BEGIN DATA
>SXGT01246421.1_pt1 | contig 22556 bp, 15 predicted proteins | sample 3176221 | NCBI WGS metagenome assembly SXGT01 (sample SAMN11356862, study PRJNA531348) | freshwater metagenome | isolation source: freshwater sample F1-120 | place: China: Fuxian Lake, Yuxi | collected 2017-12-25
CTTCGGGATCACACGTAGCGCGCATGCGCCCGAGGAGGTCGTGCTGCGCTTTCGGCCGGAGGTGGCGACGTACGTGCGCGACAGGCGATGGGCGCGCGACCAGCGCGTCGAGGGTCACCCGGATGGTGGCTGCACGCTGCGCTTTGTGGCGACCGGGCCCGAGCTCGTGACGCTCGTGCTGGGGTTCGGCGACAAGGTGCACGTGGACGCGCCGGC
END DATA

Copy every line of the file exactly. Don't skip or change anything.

>SXGT01246421.1_pt1 | contig 22556 bp, 15 predicted proteins | sample 3176221 | NCBI WGS metagenome assembly SXGT01 (sample SAMN11356862, study PRJNA531348) | freshwater metagenome | isolation source: freshwater sample F1-120 | place: China: Fuxian Lake, Yuxi | collected 2017-12-25
CTTCGGGATCACACGTAGCGCGCATGCGCCCGAGGAGGTCGTGCTGCGCTTTCGGCCGGAGGTGGCGACGTACGTGCGCGACAGGCGATGGGCGCGCGACCAGCGCGTCGAGGGTCACCCGGATGGTGGCTGCACGCTGCGCTTTGTGGCGACCGGGCCCGAGCTCGTGACGCTCGTGCTGGGGTTCGGCGACAAGGTGCACGTGGACGCGCCGGC